• countries. Both countries refused to come to an agreement – India argued that China had violated territorial rights when China built a road on the Aksai Chin plateau, while China argued that the border had never been fixed in the first place. This led to the 1962 war between the two countries. Until today, the dispute is not resolved, and there have been a number of serious border incidents since the war. OR Competition for scarce resources e.g. Competition over scarce resources is a main reason for conflict between countries. The natural resources of the world such as land, water, oil and fish are unevenly distributed. Some countries have more of such resources while others have less. Countries with fewer resources might use force to gain more, especially when these resources are necessary for survival and economic growth. A shortage of resources can adversely affect a country’s economy. For example, in the 1970s, Iceland and Britain were in conflict over fishing grounds. Iceland has few natural resources and depends on its fishing industry for its survival. Iceland felt that its national interest was threatened when fishermen from Belgium, Germany and Britain were over-fishing around Iceland, resulting in a decrease in fish stocks around Iceland. Iceland suggested that the United Nations intervenes by requiring other countries to reduce their catches, by placing quotas on the tonnage of fish caught and by disallowing fishing in breeding grounds. However, most of the suggestions were ignored or accepted slowly. This frustrated Iceland and increased Iceland’s unhappiness with foreign fishermen. In 1975, Iceland extended its zone of control over fishing grounds from 50 to 200 nautical miles beyond its shores. As a result, no country would be able to fish within the boundary without Iceland’s permission. All countries complied with the new regulations, except Britain which refused to acknowledge the new boundary. This led to frequent clashes and collisions between British naval ships patrolling the waters where British trawlers operated and Iceland’s Coast Guard vessels inside the disputed area. Each side blamed the other for the collisions. Eventually Iceland cut its diplomatic ties with Britain in February 1976. Ties were restored only in June 1976 after an agreement was signed between the two countries.4 Explains the given reason AND identifies/describes other 7 reason(s)5 Explains the given reason, AND explains other reason(s) 8-10 Award 8 marks for an explanation of given reason and another reason, up to a maximum of 9 marks. Award 10 marks for more than one additional reason explained.6 L5 + Reaches a balanced conclusion based on the relative 11-12 importance of the explained reasons Award 11 marks for answers which have an explanation on 16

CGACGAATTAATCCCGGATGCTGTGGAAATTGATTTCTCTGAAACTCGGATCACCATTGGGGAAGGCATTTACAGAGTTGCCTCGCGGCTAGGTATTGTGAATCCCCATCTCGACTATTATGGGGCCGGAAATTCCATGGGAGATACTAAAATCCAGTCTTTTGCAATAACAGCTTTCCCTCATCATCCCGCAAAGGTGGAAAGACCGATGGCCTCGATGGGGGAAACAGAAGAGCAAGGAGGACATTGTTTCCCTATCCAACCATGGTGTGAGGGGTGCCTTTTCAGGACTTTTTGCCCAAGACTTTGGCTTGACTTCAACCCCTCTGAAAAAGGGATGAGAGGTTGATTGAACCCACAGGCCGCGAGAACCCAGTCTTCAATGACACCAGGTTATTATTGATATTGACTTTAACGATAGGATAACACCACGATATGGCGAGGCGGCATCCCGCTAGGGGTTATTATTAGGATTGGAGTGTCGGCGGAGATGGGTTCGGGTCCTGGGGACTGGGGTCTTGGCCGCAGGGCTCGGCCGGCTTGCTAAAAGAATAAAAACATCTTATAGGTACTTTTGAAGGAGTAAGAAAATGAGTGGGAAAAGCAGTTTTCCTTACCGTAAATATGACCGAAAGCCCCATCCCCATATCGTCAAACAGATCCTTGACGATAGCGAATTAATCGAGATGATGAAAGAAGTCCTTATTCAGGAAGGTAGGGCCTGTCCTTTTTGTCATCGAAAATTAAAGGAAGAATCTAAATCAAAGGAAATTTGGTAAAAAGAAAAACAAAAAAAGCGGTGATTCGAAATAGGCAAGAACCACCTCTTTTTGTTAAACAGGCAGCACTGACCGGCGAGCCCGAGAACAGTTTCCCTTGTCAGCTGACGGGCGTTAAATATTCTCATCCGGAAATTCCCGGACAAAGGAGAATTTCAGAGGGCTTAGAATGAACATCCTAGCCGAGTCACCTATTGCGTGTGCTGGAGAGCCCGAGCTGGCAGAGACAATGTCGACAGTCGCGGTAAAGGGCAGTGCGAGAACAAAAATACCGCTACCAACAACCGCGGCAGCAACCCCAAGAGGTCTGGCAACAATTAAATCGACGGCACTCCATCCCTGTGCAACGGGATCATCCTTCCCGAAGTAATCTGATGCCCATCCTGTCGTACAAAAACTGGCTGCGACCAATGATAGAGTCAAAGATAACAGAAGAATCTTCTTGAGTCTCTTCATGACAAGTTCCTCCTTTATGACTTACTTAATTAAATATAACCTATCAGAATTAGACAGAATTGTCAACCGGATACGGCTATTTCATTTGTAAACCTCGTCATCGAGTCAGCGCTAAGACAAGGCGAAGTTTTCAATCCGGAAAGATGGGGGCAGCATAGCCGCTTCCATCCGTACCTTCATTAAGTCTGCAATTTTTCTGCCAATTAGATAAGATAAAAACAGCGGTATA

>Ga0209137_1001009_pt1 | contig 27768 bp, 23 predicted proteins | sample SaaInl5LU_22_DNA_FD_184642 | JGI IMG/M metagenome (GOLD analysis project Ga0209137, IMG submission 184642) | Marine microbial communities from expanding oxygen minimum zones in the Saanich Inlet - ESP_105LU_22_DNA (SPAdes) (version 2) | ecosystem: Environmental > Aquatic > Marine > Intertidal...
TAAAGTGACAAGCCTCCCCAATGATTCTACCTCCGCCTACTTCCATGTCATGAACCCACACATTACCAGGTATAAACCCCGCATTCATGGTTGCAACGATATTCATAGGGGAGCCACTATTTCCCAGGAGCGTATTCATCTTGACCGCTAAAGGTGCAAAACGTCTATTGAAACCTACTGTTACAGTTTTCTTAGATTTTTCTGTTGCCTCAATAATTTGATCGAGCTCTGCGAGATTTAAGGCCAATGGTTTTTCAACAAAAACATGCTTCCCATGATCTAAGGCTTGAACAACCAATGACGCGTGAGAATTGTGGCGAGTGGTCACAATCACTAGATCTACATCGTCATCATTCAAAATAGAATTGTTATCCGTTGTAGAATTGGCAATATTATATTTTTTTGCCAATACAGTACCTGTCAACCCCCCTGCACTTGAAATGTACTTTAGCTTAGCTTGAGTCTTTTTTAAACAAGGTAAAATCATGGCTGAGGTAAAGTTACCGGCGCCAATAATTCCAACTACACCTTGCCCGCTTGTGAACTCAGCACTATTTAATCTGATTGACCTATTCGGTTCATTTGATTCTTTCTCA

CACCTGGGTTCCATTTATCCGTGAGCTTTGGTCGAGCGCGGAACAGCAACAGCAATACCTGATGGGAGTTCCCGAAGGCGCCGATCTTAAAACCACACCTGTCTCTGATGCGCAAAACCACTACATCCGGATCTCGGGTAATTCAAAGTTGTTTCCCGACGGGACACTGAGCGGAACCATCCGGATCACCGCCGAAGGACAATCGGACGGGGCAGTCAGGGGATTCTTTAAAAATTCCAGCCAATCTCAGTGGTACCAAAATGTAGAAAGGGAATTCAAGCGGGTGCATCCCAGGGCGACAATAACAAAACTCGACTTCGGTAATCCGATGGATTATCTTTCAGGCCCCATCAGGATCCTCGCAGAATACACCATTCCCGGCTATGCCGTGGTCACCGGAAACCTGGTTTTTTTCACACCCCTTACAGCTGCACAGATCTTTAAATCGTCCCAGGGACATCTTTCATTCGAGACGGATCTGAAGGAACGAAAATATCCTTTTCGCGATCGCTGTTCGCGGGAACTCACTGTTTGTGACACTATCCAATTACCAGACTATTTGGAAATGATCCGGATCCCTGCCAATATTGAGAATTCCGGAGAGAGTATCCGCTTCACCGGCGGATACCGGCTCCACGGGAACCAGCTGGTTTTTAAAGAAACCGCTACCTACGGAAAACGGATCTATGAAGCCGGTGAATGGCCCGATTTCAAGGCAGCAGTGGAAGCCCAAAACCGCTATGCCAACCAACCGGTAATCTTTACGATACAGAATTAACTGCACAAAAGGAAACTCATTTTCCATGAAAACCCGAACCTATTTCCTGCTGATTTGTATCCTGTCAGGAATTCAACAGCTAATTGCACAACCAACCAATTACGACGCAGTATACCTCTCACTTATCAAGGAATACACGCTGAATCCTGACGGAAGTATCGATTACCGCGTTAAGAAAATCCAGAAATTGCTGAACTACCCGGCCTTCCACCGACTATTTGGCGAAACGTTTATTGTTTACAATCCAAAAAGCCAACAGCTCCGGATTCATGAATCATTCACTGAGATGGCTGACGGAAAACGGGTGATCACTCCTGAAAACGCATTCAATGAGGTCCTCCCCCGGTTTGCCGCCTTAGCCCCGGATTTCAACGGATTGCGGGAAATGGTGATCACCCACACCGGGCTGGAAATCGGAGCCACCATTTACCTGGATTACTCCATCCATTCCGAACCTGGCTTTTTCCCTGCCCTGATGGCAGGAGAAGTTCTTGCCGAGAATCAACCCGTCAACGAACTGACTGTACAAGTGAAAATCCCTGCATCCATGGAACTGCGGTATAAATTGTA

• why the given reason is more or less important compared to another reason. Award 12 marks for any further comparisons with an alternative reason. e.g. [As L5 plus] In conclusion, territorial disputes is the main reason for conflict between countries as land means a lot to a country’s defence and national pride. This type of conflict is one of the most difficult to resolve as very few countries are willing to give way. Acquired new territories means increased political power and supremacy. The country’s territorial sphere of influence and air-space are now expanded. It may also mean more human resources and new natural resources such as water, fish, forests, minerals. For the India-China dispute, the power of owning more territorial land was a major reason for the dispute because the land they fought over had no natural resources. Forty years after the war, China and India are still unable to resolve their territorial dispute as no one wants to give way or negotiate. Till today, there have been several border incidents. Similarly, the Iceland-Britain dispute was not just a conflict over scarce resources. The conflicts occurred only after Iceland tried to extend its territorial waters to preserve its fishing industry. But in this case, Britain gave way, hence the issue was resolved. Similarly, in the case of the Korean War, it was not just due to ideological differences but also to the desire for territorial gains and what they will bring for the country. When North Korea invaded South Korea, it intended to gain from all the rich resources that South Korea possessed. With these resources under its control, the North Korean government could channel them towards economic reconstruction of the country. Increased land means increased power and it was this reason that propelled the North Korean regime to launch the attack on the South. Of secondary importance were ideological differences. A country needs first to survive. If it could not even guarantee its economic survival, would ideology be of much use? Hence, it is most probable that North Korea used ideology as a pretext to invade South Korea to conceal the true reason. People of different ideologies can still exist in harmony but a new territory can bring new political influence and resources.3 (b) Here are three strategies to protect Singapore from threats: • Total Defence • a citizen armed force • military co-operation with other countries Is any one of these more important than the others? Explain your [13] answer. 17